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Lightweight alloys make automotive LED lamp assemblies lighter and more cost effective.


s fuel costs rise and effi ciency standards tighten, lightweight alloys such as magnesium present new opportunities for casting designers and buyers serv- ing the automotive and transportation industries. In August, the Obama administration fi nalized standards requiring increased fuel economy to the equivalent of 54.5 mpg for cars and light-duty trucks by model year 2025. T e program includes incentives for automakers employing advanced technologies to improve vehicle characteristics including weight. Michael Pickholz, CEO of technology devel-

opment company MagWerks LED, Oxford, Mich., recently went looking for a metalcaster that could prototype lightweight, reliable LED (light-emitting diode) lamps for automotive customer Sealink International, Largo, Fla. Jack Ziemba, owner and CEO of Aristo-Cast Inc., an Almont, Mich., investment casting facil- ity, had just the solution for him. Ziemba had developed a proprietary process for magnesium investment casting

in-house, which overcame the metal mold reaction that occurs with magnesium and the silica shell material and reliably achieved cast wall sections as thin as 0.02 inch (0.5 mm). Initially, Pickholz worked with Aristo-Cast on a 7-inch (17.8-cm) round, AZ91E magnesium alloy LED headlamp he had invented. Following the success of that project, the companies collaborated on a prototype for a fog lamp.

The Process “We tell [our customers], ‘Put everything you want into your casting, and we’ll tell you

what we can and can’t do,’” said Aristo-Cast Vice President Paul Leonard. “In this case, there were some very minor modifi cations that had to be made, such as some radii added.” Ziemba noted that fi llets, the rounding-out of internal corners of the pattern, and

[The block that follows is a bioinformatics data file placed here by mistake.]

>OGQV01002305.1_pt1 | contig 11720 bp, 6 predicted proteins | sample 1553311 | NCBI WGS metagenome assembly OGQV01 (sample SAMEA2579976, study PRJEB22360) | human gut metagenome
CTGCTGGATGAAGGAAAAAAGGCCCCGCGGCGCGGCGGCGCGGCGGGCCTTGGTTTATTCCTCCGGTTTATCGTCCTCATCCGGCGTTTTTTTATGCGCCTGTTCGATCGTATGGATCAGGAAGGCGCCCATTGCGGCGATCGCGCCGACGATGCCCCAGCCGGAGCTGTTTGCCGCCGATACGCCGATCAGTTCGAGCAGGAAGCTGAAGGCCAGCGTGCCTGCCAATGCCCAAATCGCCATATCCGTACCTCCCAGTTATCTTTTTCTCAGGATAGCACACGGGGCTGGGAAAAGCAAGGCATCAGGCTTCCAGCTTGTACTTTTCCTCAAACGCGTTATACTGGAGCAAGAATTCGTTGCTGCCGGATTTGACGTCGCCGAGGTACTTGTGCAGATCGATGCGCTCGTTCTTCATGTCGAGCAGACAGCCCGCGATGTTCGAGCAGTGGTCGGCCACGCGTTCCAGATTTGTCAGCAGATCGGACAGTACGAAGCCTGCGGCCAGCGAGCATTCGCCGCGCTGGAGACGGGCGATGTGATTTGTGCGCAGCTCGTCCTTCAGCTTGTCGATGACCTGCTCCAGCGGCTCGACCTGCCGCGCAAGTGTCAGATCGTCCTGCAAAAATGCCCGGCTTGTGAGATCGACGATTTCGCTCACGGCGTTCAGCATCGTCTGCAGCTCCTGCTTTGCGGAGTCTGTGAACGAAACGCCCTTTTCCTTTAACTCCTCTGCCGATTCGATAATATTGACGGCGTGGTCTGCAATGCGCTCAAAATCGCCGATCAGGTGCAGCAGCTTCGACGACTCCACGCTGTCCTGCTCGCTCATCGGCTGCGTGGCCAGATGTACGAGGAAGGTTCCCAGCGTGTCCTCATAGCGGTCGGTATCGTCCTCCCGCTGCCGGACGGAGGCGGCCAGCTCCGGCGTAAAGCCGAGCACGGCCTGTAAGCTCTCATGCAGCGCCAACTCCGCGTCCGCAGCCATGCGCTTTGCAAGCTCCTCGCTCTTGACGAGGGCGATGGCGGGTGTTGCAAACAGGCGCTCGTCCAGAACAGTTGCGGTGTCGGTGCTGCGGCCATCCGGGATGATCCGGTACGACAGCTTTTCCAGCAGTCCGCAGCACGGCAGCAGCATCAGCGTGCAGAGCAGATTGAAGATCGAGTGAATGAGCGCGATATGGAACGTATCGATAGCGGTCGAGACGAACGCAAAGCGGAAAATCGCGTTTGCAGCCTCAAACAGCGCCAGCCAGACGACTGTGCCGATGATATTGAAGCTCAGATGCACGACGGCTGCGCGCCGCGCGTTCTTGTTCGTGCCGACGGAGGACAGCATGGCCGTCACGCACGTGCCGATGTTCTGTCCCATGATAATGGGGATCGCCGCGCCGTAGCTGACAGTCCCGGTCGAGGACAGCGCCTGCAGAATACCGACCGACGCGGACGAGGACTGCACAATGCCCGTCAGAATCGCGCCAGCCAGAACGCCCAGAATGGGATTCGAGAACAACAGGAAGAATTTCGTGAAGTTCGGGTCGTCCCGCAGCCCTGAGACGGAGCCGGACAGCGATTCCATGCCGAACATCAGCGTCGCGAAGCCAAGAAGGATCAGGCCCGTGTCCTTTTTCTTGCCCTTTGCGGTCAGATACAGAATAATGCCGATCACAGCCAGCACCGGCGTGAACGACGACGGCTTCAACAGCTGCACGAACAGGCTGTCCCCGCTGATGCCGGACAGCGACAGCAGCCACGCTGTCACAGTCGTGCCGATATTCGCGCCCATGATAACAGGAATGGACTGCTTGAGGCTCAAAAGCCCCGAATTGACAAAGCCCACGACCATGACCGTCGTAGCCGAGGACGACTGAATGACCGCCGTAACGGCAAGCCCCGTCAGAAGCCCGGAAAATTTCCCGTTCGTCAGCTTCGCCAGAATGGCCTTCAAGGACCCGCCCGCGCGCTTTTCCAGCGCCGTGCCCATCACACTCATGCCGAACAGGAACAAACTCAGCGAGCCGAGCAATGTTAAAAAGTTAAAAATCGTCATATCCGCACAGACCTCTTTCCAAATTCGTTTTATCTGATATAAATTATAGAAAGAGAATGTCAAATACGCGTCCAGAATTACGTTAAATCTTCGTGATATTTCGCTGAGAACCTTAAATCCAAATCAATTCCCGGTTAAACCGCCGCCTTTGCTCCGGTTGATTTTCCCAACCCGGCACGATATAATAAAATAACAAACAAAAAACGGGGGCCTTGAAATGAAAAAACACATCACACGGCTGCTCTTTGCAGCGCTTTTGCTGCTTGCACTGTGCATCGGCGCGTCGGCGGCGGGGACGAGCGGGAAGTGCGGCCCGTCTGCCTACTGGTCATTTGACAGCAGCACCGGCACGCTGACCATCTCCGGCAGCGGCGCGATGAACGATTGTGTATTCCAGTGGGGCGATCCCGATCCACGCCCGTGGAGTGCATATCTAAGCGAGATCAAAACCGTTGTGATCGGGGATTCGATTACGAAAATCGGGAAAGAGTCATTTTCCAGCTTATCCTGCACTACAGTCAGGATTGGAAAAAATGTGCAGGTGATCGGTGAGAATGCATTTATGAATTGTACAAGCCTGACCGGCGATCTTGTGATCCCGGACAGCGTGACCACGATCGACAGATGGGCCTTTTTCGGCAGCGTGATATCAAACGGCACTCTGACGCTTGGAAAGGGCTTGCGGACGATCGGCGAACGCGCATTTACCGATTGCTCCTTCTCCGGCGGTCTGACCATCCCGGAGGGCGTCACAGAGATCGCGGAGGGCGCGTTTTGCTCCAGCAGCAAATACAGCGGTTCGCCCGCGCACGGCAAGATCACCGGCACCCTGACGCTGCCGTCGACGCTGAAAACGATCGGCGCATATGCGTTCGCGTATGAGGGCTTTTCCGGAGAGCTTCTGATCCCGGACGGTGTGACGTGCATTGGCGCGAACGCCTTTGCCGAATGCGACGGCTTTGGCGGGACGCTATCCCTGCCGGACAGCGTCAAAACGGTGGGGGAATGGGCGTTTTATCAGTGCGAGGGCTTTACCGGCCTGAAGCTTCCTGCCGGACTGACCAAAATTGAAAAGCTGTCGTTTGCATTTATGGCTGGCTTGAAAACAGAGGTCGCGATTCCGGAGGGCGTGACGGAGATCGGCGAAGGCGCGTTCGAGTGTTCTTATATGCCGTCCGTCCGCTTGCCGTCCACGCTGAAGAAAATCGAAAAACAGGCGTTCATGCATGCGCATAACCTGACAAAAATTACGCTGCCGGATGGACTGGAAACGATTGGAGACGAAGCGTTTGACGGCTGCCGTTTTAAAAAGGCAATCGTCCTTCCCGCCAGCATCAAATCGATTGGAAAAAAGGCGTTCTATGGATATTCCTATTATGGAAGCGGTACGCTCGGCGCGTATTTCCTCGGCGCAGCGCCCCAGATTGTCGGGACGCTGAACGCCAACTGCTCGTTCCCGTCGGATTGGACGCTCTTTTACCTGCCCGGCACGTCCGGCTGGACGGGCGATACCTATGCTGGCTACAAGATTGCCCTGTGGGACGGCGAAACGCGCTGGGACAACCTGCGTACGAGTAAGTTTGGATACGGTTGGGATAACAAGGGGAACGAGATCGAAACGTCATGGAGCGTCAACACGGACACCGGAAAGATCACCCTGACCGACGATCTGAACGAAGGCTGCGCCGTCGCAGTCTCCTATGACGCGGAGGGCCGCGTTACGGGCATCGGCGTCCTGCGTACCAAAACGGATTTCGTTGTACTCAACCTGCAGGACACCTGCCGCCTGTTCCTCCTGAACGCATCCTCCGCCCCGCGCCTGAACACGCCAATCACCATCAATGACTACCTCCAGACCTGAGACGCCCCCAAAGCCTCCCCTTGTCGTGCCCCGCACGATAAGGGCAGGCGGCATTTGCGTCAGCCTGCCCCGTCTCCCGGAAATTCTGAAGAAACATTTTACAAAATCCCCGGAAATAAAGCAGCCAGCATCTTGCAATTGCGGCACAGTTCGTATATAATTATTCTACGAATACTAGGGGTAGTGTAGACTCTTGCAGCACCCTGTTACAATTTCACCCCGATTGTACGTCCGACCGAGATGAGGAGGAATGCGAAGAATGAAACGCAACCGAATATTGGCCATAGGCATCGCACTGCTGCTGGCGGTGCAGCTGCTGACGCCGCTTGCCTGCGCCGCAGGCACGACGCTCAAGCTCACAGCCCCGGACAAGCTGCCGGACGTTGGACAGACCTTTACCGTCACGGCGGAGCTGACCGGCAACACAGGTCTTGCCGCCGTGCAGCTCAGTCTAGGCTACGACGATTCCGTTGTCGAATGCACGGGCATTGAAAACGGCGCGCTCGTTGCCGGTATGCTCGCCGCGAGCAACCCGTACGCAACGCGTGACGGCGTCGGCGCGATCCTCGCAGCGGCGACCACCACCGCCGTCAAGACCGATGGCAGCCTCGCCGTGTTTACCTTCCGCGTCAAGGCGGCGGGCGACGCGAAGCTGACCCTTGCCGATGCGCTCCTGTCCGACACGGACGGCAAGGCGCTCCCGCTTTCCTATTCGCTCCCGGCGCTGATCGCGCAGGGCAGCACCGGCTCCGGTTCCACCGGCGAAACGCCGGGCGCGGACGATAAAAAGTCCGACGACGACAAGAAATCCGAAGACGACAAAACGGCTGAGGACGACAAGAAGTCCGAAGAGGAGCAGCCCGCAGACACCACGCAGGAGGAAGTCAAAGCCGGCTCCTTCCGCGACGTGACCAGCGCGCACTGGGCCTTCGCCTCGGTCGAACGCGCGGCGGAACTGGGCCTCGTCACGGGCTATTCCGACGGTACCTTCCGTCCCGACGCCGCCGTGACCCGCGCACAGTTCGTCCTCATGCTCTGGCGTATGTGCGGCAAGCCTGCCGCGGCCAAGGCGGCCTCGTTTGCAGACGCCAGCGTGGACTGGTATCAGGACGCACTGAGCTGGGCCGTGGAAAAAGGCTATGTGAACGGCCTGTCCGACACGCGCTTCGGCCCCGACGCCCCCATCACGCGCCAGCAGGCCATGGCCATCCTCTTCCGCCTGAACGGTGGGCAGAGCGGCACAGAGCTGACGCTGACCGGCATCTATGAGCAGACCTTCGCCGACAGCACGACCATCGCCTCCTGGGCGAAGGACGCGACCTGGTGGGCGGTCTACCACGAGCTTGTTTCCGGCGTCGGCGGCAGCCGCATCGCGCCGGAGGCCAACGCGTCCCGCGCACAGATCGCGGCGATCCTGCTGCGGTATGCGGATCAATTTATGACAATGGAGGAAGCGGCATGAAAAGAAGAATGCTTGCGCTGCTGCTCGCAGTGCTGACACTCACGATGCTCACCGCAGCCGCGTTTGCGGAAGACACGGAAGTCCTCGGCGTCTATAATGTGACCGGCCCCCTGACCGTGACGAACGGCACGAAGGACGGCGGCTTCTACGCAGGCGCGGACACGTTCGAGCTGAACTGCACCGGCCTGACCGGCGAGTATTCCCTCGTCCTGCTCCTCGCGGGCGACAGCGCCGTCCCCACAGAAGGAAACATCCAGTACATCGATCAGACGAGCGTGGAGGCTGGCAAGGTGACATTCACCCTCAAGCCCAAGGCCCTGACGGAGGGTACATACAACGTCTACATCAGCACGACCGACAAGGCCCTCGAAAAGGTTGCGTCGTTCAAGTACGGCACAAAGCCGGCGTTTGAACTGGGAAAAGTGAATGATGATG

radii, added to round-out the external edges, are extremely important in investment casting. Adding a radius enhances the metalcaster’s ability to build the optimal shell. “If we’re allowed to deviate from the design by adding a radius, it improves the whole operation and adds to the strength of the part,” Ziemba said. “On the exteri-


or, if you have a sharp edge, it becomes a weak spot when you’re building the shell.” Another noteworthy character- istic of magnesium is its low density. “You don’t get much of an advantage from the head pressure [exerted by the column of molten magnesium].” Oxygen in the shell also presented

a method that would isolate the mag- nesium and stop it from grabbing the oxygen out of the shell, which would be detrimental to the surface fi nish.” Aristo-Cast exposes the shell mate-

rial to a proprietary treatment at the end of the process. “Everything up to that point is conventional gravity-pour investment casting shell build,” Ziemba explained. Aristo-Cast’s process also prevents the magnesium from igniting due to the presence of oxygen.

Magnesium’s Advantage While traditional incandescent au-

tomotive lamps are housed in injection- molded plastic, high-powered LED lamps require a metal heat sink, as they

a challenge. “Magnesium in a molten state is hungry for oxygen,” Ziemba said. “It will grab hold wherever it can, and that’s one of the things you want to keep from happening. T e fused silica shell is SiO2

so we had to come up with

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